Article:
This object can be accomplished by another embodiment of the invention wherein a timer for desirably setting open time of the electromagnetic valve is provided in a control circuit for the control means. Thus, the timer is set to a short time setting in order to effect spray of a small amount of syrup and conversely the timer is set to a long time setting in order to effect spray of a large amount of syrup, thereby ensuring quantitative adjustment of the constant amount of syrup.
FIG. 1 is a perspective view illustrating an embodiment of an ice slicer according to the invention.
FIG. 2 is a front view, partly exploded, of the embodiment.
FIG. 3 is a side view, partly exploded, of the embodiment.
FIG. 4 is an electrical block diagram schematically illustrating a control circuit in the embodiment.
Referring particularly to FIG. 3, a plurality of struts 3 stand uprightly on a base 2 of an ice slicer 1 to support a frame 4, thereby forming a slicer body. Disposed on the slicer body is a support wall 16 having a circular opening in which an inverted-conical portion of a cutter case 5 fixedly mounted on the support wall 16 is inserted. Disposed below the bottom of the cutter case 5 is a motor 18 (FIG. 4) which is mounted on the base 2. A driving shaft 6 driven by the motor is rotatably supported by the cutter case 5 to project thereinto and a rotary blade (rotor) 7 having 3 to 4 blades spaced apart from the inclined surface of the case 5 is fixed on the driving shaft 6 by means of a nut so as to be rotated as the shaft 6 rotates.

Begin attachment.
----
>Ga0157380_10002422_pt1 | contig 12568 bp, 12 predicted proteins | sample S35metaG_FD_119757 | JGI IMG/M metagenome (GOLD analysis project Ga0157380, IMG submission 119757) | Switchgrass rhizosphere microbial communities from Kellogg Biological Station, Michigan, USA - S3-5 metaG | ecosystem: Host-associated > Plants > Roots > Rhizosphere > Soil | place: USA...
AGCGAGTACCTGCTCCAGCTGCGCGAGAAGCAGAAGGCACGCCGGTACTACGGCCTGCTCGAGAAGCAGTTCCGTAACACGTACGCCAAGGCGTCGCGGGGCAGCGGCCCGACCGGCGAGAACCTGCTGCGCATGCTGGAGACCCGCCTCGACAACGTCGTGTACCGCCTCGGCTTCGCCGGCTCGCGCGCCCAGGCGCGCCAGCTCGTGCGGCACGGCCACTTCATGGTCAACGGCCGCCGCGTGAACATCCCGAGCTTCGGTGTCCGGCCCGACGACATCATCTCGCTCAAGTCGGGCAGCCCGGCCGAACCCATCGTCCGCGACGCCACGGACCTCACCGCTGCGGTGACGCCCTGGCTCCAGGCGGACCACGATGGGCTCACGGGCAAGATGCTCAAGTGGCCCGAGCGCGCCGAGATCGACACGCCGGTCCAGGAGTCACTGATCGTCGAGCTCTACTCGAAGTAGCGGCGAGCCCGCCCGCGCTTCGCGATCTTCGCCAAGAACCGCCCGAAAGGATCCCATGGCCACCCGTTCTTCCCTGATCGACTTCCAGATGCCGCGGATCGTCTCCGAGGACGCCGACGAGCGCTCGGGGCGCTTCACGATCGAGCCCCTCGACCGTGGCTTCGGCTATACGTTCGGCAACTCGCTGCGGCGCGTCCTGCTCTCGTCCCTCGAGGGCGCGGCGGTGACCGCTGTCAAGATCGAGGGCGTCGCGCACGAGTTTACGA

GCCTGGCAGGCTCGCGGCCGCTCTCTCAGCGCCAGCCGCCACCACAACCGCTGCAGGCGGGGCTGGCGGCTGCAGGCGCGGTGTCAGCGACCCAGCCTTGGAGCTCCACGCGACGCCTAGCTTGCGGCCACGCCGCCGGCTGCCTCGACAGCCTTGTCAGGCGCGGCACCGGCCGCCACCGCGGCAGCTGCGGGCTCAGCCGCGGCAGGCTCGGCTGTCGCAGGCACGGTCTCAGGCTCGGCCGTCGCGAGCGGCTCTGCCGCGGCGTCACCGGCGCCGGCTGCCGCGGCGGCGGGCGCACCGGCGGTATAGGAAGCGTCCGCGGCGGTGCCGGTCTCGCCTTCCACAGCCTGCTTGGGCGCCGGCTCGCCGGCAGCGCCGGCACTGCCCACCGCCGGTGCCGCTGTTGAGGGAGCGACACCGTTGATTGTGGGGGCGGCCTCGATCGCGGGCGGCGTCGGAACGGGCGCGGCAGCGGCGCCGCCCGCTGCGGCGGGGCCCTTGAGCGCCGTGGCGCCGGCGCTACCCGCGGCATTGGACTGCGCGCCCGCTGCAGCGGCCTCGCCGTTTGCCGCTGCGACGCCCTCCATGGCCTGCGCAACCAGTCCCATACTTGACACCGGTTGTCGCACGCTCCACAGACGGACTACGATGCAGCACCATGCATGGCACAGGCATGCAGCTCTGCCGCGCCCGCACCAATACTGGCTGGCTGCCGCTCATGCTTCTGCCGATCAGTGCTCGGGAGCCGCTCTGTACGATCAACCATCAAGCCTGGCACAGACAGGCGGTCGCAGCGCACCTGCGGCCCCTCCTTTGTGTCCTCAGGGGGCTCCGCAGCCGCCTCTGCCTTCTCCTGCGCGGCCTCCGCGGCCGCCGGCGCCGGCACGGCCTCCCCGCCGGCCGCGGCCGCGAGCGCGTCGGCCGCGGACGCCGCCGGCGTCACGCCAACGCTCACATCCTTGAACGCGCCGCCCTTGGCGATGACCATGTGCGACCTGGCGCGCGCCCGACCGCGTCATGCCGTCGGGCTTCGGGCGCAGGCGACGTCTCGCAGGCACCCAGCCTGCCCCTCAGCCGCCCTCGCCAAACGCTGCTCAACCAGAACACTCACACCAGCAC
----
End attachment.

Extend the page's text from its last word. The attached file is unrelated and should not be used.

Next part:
A front portion of the cutter case 5 is formed with a slit 8 to which a cutting blade 9 is exposed and a chute 10 attached to a front portion of frame 4 or front cover surrounds the peripheral edge of the slit 8. A hopper 11 is fixedly mounted on the rotor 7, a water-proof cover 12 attached to the cutter case 5 surrounds the hopper 11, and an uppermost head cover 4 with an openable lid 13 is mounted to the slicer body to cover the hopper 11 and water-proof cover 12.
As will be seen from the above, the ice slicer structurally resembles the previously-described known ice slicer, with the exception that the width of the frame 4, as viewed from the front, is slightly increased and a plurality of (four in this embodiment) nozzles 21-1 to 21-4 are disposed at the front portion of frame 4 with their tip ends projecting downwards from the front cover. These nozzles 21-1 to 21-4 are respectively connected to syrup containers, not shown, by tubes 22-1 to 22-4 through electromagnetic valves 23-1 to 23-4 respectively located midway between each of the nozzles 21-1 to 21-4 and each of the syrup containers. As the syrup container, a commercially sold, pneumatically pressurized syrup container may be used. Individual syrup containers may contain different kinds of syrup.
As best see in FIG. 1, a main switch 17 and operation switches 24-1 to 24-8 for open/close control of electromagnetic valves 23 are disposed on a front portion of the head cover 14 and the operation switches 24 are electrically interconnected to form a control circuit as shown in FIG. 4. Of switches 24, the switches 24-1 and 24-2 are used for controlling the electromagnetic valve 23-1, the switches 24-3 and 24-4 for the electromagnetic valve 23-2, the switches 24-5 and 24-6 for the electromagnetic valve 23-3, the switches 24-7 and 24-8 for the electromagnetic valve 23-4. These are also seen in FIG. 4 a power source 26, a transformer 27, a rectifier 28 and a timer 29 which can be operated by a knob 25 so as to be set to a desired time setting.
When slicing ice blocks with the ice slicer 1 constructed as above, the openable lid 13 of the ice slicer 1 is opened, a desired amount of cubic ice blocks are charged into the cutter case 5 by way of the hopper 11, the lid 13 is closed and the main switch 17 is transferred from neutral contact 31 to motor contact 32 to drive the motor 18 for ice slicing. With the motor 18 driven, the driving shaft 6 and the rotor 7 connected thereto are rotated to thereby cause the cubic ice blocks in the rotor 7 to rotate at high speeds along the inner surface of the cutter case 5.